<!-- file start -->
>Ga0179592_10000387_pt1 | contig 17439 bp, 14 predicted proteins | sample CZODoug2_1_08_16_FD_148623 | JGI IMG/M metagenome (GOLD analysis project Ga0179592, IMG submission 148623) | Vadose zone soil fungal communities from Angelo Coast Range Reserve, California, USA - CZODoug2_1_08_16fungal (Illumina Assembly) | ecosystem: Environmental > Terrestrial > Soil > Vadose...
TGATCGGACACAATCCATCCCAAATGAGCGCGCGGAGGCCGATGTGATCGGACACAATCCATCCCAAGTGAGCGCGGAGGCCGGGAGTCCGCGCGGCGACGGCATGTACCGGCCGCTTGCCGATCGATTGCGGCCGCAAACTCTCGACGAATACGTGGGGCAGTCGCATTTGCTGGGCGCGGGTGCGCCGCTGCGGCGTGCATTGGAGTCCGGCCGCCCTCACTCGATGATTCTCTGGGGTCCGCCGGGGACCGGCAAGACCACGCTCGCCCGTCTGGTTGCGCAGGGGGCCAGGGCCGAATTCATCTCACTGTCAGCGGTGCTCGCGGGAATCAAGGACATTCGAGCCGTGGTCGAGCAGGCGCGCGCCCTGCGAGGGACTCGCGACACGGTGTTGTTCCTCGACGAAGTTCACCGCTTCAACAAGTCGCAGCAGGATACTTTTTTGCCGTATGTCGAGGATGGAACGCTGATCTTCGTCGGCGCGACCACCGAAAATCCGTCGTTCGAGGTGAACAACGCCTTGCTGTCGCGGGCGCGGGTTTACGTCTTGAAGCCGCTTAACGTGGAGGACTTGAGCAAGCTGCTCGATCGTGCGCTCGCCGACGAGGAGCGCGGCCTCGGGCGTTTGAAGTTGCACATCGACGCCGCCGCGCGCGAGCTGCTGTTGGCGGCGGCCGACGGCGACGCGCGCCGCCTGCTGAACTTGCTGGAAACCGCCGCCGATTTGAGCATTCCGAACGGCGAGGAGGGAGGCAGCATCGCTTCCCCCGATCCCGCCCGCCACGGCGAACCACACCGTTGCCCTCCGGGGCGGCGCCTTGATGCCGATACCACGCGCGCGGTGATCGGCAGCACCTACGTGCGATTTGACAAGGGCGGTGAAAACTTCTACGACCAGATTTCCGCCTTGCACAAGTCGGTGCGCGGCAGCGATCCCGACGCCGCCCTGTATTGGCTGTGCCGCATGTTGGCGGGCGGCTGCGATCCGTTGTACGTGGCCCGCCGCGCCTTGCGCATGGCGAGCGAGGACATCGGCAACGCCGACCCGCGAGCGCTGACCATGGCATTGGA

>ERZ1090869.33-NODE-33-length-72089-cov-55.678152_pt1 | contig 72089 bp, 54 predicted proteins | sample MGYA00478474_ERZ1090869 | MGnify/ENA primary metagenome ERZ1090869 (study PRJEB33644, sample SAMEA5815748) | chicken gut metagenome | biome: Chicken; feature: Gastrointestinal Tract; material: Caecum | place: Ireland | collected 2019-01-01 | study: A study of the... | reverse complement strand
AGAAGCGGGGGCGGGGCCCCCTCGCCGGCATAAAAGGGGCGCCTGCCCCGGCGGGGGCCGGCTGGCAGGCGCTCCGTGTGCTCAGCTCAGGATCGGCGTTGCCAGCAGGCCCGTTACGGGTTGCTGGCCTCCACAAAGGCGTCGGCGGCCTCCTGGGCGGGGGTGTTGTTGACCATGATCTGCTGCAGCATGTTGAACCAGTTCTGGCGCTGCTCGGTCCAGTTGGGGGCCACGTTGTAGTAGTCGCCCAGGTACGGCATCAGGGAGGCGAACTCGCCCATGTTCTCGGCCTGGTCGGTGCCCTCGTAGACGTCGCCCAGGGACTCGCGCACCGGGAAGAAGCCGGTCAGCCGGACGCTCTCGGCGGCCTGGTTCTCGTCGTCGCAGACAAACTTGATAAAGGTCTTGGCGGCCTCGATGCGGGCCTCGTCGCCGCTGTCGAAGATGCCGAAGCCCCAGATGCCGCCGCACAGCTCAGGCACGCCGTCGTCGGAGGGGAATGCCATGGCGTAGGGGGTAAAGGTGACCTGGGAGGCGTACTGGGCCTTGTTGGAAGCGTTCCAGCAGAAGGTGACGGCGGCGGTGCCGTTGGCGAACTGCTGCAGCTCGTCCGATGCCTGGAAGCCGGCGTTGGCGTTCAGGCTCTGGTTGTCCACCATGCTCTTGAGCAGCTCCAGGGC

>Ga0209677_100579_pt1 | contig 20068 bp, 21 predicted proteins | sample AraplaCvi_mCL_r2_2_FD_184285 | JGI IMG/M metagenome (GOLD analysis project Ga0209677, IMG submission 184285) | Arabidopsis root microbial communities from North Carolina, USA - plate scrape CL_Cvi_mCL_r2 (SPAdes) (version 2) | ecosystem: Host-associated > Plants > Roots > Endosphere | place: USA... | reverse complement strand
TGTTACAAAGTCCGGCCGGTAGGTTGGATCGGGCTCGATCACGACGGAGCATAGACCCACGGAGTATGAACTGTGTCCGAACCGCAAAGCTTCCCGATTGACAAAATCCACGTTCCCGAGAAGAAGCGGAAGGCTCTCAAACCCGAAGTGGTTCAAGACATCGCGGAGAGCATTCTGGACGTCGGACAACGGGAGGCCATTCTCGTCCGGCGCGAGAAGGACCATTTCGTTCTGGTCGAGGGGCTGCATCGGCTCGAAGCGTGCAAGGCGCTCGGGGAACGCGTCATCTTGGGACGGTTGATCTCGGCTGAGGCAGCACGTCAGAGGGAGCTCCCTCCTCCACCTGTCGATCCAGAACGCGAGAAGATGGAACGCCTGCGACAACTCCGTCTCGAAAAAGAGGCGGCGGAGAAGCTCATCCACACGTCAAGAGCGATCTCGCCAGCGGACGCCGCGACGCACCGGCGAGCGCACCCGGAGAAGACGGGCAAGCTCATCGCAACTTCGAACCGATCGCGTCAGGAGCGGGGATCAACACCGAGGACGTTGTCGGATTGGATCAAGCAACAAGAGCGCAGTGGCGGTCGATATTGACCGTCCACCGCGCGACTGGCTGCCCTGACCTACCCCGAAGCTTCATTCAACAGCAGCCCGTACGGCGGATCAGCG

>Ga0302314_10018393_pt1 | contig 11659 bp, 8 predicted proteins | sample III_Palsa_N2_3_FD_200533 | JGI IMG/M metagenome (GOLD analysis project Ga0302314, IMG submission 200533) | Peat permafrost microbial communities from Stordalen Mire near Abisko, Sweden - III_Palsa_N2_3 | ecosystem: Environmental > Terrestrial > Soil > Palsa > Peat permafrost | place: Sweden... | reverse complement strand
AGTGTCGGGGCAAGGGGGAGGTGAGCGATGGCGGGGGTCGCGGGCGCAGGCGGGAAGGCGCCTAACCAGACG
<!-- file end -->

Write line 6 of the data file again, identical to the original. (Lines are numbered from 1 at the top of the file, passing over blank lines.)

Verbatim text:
TGTTACAAAGTCCGGCCGGTAGGTTGGATCGGGCTCGATCACGACGGAGCATAGACCCACGGAGTATGAACTGTGTCCGAACCGCAAAGCTTCCCGATTGACAAAATCCACGTTCCCGAGAAGAAGCGGAAGGCTCTCAAACCCGAAGTGGTTCAAGACATCGCGGAGAGCATTCTGGACGTCGGACAACGGGAGGCCATTCTCGTCCGGCGCGAGAAGGACCATTTCGTTCTGGTCGAGGGGCTGCATCGGCTCGAAGCGTGCAAGGCGCTCGGGGAACGCGTCATCTTGGGACGGTTGATCTCGGCTGAGGCAGCACGTCAGAGGGAGCTCCCTCCTCCACCTGTCGATCCAGAACGCGAGAAGATGGAACGCCTGCGACAACTCCGTCTCGAAAAAGAGGCGGCGGAGAAGCTCATCCACACGTCAAGAGCGATCTCGCCAGCGGACGCCGCGACGCACCGGCGAGCGCACCCGGAGAAGACGGGCAAGCTCATCGCAACTTCGAACCGATCGCGTCAGGAGCGGGGATCAACACCGAGGACGTTGTCGGATTGGATCAAGCAACAAGAGCGCAGTGGCGGTCGATATTGACCGTCCACCGCGCGACTGGCTGCCCTGACCTACCCCGAAGCTTCATTCAACAGCAGCCCGTACGGCGGATCAGCG